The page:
It’s my first Australian Christmas, and it’s just not right. Don’t get me wrong, I love the carols in the park, the barbeques in the garden, the outdoor parties at friends’ houses. But where are the cosy evenings in front of the fire drinking mulled wine and eating warm mince pies? Where are the carol singers at your door in scarves and hats and with red noses and frosty breath?
I would usually moan about the dark, cold days of a European December, but as we all know we often don’t realise that we would miss something until we don’t have it any more!
One thing that Australians do have on Christmas Day in common with the English, I’m happy to report, is a lovely rich, alcohol-soaked Christmas pudding (aka plum pudding) for dessert. Now I realise that many readers may have absolutely no idea what this is, so just to enlighten you it’s an extremely gooey, heavy, almost-black-in-colour traditional Christmas dessert laden with a ridiculous amount of dried fruits, spices and nuts. It’s mixed and steamed in a bowl as early as October and then on the day it’s turned out upside down onto a plate, a sprig of holly is put on the top and alcohol (usually brandy) is poured all over it. It’s then lit and taken to the table on fire and everyone goes ‘Oooooh!’ It doesn’t matter that you’re already stuffed up to your eye-balls with turkey and cranberry sauce, you just have to make space for a spoonful of Christmas pud smothered in brandy butter or a custard-y brandy sauce.
For anyone who’s interested, I just had a little search around to find out the history of this ‘love-it-or-hate-it-but-got-to-have-it-on-the-Christmas-table’ English tradition and apparently it dates back as early as 1430 or even earlier! At that time it was a sort of (I have to say very yucky-sounding) porridge containing beef, mutton, raisins, prunes, wines and spices and was made simply as a way of preserving meat. It became a customary Christmas dessert by about 1650 after King George I requested plum pudding as part of his Christmas feast. By Victorian times, a Christmas pudding with blue flames licking around it had morphed into the version we know today and become the centrepiece of an Englishman’s Christmas dinner. And so it remains!
Now that I’ve gone to great lengths to enlighten those of you who don’t know about Christmas ‘puds’, errm, I’m not going to tell you how to make one … ohhh nooo. Not because I like to be a big tease but … well, check out the list of ingredients in these things! Plus … well, it’s a bit late now!
But what I DO have for you today are some cute little mini Christmas pudding truffles. A lovely friend of mine told me yesterday that she always takes a plate of these along to any Christmas function she’s invited to and everyone loves them. She explained to me exactly how to make them, I logged all the info in my head … and here we are! Believe me, they are much much simpler than making a Christmas pud! And a lot cuter, too.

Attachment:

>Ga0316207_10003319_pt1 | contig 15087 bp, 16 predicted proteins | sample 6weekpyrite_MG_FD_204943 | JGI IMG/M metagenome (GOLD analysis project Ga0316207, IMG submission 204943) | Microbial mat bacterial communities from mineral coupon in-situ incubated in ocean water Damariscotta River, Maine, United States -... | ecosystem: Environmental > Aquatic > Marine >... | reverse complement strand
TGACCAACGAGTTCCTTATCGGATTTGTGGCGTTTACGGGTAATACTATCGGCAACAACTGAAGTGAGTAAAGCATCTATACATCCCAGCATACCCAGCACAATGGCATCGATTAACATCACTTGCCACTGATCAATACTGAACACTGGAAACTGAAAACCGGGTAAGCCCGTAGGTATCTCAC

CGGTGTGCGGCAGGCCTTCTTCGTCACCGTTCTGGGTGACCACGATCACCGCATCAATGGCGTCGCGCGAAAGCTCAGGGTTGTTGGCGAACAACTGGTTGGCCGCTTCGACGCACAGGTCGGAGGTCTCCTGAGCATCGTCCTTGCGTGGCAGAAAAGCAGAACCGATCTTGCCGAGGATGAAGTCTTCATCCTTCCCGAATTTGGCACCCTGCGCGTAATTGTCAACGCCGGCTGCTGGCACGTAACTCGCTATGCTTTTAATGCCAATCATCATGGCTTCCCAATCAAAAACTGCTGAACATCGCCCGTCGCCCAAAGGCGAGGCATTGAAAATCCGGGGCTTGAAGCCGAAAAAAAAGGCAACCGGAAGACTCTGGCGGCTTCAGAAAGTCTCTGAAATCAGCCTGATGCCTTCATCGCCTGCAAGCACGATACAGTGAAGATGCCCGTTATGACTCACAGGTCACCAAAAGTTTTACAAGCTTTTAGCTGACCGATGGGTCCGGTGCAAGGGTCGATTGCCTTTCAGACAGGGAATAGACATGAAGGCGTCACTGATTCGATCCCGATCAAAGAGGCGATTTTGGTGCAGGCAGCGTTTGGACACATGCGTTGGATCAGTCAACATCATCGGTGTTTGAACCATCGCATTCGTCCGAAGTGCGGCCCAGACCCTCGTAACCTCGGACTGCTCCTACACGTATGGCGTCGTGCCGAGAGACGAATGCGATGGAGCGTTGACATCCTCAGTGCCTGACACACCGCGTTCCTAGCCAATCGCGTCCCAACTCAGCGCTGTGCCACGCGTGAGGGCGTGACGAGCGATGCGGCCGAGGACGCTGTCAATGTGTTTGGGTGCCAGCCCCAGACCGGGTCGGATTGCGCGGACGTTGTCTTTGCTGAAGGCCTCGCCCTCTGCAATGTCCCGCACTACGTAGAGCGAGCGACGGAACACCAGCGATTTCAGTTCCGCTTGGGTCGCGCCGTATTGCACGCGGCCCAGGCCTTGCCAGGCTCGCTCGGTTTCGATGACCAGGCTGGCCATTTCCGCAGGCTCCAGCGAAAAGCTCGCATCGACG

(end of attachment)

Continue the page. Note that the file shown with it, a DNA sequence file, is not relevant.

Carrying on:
I reckon you really needed to know the background of Christmas puddings before making these tasty truffles if you don’t happen to be from the UK or Australia. Imagine how proud you’ll feel when you can impress all your friends with the story (and history!) of what they represent.
Christmas pudding truffles
- 1 dark or light store-bought fruit cake I used an 800g dark fruit cake. If you can get hold of a Christmas pudding, you can use that instead.
- a drizzle or two of rum or brandy according to taste!
- 14 ounces good quality milk or dark chocolate
- 1.5-2.5 ounces white chocolate
- green and red sweets/candies I used jelly snakes!
Crumble the cake into a large bowl, pour in a few drizzles of alcohol and then gather the crumbs together to form a ball. Refrigerate for at least half an hour.
Melt the milk or dark chocolate in a small bowl, either by placing it over a saucepan of simmering water or in a microwave (I melted mine in the microwave, but for 20 or 30 seconds at a time as it's relatively easy to 'burn' the chocolate while melting it this way).
Take small walnut-sized pieces of the cake mixture and roll them into a ball. Do this quite quickly as the dough is easier to work with when it's cold.
Using a cocktail stick, fork or something similar (I used a kebab stick!), dip the balls into the chocolate. I found it worked best to dip each ball so that 3/4 of the ball was covered in chocolate, then I quickly turned it over and put it onto a plate so that the chocolate ran down the truffle and covered most of the rest.
Let the chocolate on the truffles set.
Meanwhile, slice the red and green jelly sweets/candies into tiny pieces to vaguely resemble berry and leaf shapes (see notes for more details).
Melt the white chocolate, then drizzle a small teaspoonful over the top so that it looks like custard or sauce.
Before the white chocolate sets, place a few tiny pieces of red candy and two longer pieces of green candy on the top of each truffle.
By following my 'chocolate dipping instructions' above, you may find that a tiny bit of each truffle isn't covered in chocolate. That's OK, in my opinion! I found that if I tried to dip the whole truffle in chocolate, the chocolate ran off the truffle all over the plate and looked messier in the end. Don't worry too much, though. It isn't a precise art!
For my 'berries', I just cut tiny tiny pieces of red jelly candy off a jelly snake and put 2 or 3 on each truffle. For the 'leaves', I cut slightly longer, thinner pieces to roughly look like leaves. Again, this doesn't need to be all that precise, in my humble opinion. You just want to create the effect of holly leaves and berries.
Have any of you who aren’t English (or Aussie!) ever tried Christmas pudding and if so what did you think? What do you usually have for Christmas dinner dessert?